Generate OpenAPI from Postman Collections
Nate Meyer 2023-10-20
Postman (opens in a new tab) is a popular web-based API development tool. Collections of replayable API requests are great to have during development, but they are not a substitute for great API docs. This tutorial shows you how to use the Optic and the Postman CLI tool, Newman (opens in a new tab), to generate and maintain accurate OpenAPI documentation from the data in your Postman collections (opens in a new tab).
Before we get started it’s assumed that you have,
- Installed Optic (opens in a new tab).
npm -g install @useoptic/optic, or
sh -c "$(curl -Ls https://install.useoptic.com/install.sh)"
- Signed up for a Postman (opens in a new tab) account.
- Installed Newman (opens in a new tab), Postman’s CLI tool.
Here we’ve defined a simple API a few endpoints. Note that we’ve used Postman’s environment variable syntax to reference a variable named
Inside your application directory, create an
optic.yml file with contents similar to,
capture: openapi.yml: server: # the command to start your application command: go run main.go # the url where your application is listening. Optic will forward requests # from the proxy to this URL. url: http://localhost:8080 requests: run: command: | newman run \ https://api.getpostman.com/collections/<collection_uuid>?apikey=$POSTMAN_API_KEY \ --env-var URL=$OPTIC_PROXY
There are a few things worth mentioning about this file:
<collection_uuid>should be replaced with the UUID of your Postman collection.
- A Postman API key (opens in a new tab) is required to access a private collection from the CLI. In the above example, we reference the key from the
POSTMAN_API_KEYenvironment variable. Below we’ll demonstrate running Optic while setting a value for that variable.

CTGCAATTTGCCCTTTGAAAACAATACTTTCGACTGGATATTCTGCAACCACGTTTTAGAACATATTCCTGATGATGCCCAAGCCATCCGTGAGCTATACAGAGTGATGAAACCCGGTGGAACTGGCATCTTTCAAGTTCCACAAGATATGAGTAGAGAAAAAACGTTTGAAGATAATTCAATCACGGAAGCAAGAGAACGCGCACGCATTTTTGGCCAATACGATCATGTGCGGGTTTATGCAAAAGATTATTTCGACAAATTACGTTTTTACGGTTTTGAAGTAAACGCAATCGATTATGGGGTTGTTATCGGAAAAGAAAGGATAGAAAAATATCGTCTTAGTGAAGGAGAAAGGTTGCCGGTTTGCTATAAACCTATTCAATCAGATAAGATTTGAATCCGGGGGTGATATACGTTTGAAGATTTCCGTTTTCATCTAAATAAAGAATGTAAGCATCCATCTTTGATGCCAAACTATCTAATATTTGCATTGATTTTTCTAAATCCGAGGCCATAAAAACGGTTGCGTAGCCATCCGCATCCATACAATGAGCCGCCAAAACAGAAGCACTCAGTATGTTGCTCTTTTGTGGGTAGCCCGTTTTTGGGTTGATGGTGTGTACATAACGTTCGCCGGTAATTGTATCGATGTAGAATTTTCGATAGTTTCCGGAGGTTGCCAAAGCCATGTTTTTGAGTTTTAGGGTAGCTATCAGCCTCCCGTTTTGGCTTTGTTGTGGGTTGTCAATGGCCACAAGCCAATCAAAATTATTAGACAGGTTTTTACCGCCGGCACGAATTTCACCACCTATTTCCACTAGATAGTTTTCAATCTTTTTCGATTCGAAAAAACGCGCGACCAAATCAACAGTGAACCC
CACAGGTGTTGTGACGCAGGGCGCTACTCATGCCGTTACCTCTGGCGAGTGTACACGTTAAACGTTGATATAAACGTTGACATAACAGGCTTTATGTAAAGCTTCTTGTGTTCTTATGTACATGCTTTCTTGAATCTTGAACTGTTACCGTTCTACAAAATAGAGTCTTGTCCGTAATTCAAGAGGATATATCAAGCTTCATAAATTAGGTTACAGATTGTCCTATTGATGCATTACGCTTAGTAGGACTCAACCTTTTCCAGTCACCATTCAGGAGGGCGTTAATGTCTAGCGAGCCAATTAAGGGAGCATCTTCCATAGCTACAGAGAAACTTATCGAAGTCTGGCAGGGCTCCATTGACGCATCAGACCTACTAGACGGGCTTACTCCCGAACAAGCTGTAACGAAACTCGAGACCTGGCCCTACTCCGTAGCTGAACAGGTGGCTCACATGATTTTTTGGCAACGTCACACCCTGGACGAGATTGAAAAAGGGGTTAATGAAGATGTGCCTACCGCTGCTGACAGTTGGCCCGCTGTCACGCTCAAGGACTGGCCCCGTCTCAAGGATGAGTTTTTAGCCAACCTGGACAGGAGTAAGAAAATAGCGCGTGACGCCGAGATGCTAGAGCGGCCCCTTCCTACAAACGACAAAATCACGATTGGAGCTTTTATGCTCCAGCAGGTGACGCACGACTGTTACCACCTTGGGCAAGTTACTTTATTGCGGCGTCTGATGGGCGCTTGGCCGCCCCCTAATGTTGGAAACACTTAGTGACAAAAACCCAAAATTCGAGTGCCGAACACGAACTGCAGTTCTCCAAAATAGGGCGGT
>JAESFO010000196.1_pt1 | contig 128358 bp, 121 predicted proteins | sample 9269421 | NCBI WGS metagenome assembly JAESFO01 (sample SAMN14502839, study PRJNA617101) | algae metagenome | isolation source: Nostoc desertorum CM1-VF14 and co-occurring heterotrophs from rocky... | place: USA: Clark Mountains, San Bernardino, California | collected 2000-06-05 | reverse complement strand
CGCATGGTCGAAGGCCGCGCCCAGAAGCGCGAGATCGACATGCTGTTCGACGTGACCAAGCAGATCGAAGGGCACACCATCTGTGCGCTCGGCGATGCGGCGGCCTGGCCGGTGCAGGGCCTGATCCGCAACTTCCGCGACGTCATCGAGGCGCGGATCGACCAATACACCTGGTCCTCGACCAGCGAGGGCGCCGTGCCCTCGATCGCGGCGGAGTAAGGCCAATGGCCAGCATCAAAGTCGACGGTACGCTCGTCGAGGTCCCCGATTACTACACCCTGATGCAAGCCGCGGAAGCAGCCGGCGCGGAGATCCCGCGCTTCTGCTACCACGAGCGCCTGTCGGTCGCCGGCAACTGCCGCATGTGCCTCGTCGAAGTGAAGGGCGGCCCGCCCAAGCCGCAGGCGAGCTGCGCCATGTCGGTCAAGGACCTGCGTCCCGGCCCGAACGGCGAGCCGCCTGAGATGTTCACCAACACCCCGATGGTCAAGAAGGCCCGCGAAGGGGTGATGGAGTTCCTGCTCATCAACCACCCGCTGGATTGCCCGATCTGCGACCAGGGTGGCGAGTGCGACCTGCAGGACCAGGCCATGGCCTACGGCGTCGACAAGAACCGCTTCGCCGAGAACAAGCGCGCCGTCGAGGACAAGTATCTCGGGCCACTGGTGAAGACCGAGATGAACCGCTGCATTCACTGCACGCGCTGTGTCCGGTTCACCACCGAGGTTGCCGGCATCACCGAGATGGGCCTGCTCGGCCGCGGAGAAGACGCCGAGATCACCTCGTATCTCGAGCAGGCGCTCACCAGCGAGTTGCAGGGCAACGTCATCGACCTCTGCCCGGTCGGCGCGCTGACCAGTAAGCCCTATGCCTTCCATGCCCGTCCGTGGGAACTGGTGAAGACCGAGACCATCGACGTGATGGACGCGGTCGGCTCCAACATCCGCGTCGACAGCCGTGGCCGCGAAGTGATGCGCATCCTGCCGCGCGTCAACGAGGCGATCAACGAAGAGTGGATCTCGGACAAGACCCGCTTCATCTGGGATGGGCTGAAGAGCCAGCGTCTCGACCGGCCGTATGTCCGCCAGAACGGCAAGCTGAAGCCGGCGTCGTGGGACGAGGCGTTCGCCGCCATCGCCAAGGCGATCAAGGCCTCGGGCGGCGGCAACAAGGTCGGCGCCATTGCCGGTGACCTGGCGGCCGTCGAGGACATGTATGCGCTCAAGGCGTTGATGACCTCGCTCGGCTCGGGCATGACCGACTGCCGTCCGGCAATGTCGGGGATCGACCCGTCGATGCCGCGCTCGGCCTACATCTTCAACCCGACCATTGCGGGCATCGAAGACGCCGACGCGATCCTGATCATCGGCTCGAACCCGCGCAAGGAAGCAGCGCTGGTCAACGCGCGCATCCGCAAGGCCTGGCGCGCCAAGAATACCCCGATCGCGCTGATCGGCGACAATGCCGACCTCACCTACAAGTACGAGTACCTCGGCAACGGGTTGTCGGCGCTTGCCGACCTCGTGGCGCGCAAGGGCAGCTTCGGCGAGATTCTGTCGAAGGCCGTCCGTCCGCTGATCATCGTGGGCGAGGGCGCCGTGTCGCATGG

requests.run.commandwe use Newman’s
--env-varproperty to set the Postman variable
URLto the value of
OPTIC_PROXYis an environment variable containing the URL of Optic’s capture proxy. Optic observes traffic that passes through the proxy.
Now that the pieces are in place, all that’s left to do is run Optic Capture with
optic capture openapi.yml --update interactive. Optic will create an OpenAPI specification named
openapi.yml (you can give it a different name if you wish), and prompt you to confirm each endpoint it observes.
Below, we first export a variable name
POSTMAN_API_KEY. The value of the variable is passed through to Newman, allowing it to authenticate the collection request with the Postman API. We export the variable in our shell for brevity, but you can use any method that makes the variable available to the Optic process.
CALLOUT: Don’t commit your Postman API key to source control!
➜ export POSTMAN_API_KEY=PMAK-... ➜ optic capture openapi.yml --update interactive Initializing OpenAPI file at openapi.yml ... ✔ Finished running requests Learning path patterns for unmatched requests... > / ✔ Is this the right pattern for GET / › yes > /users ✔ Is this the right pattern for GET /users › yes > /users/create ✔ Is this the right pattern for POST /users/create › yes Documenting new operations: ✔ GET / ✔ POST /users/create ✔ GET /users
Take a look in the
openapi.yml file and admire your OpenAPI spec!
Making changes is as simple as updating your app and/or Postman collection and rerunning Optic. Any new or changed endpoints will be added!
For example, if we add a
department field for our users, Optic will update our OpenAPI spec when we run it again,
➜ optic capture openapi.yml --update interactive ... ✔ Finished running requests ✔ GET / ✓ 200 response ✔ POST /users/create ✓ Request Body, ✓ 201 response [request body] 'department' has been added (/properties/department) [201 response body] 'department' has been added (/properties/department) ✔ GET /users ✓ 200 response
We walked through a simple example demonstrating how to integrate Optic into your API workflow with Postman. Optic and Postman are complementary tools well suited for building and maintaining APIs. Adding Optic to your workflow helps you ship your API with the confidence it is working as designed.
Optic is useful when run locally, but consider adding it to your CI workflow (opens in a new tab) for even more benefit. Optic is a powerful tool for detecting changes and enforcing API standards across your team as well.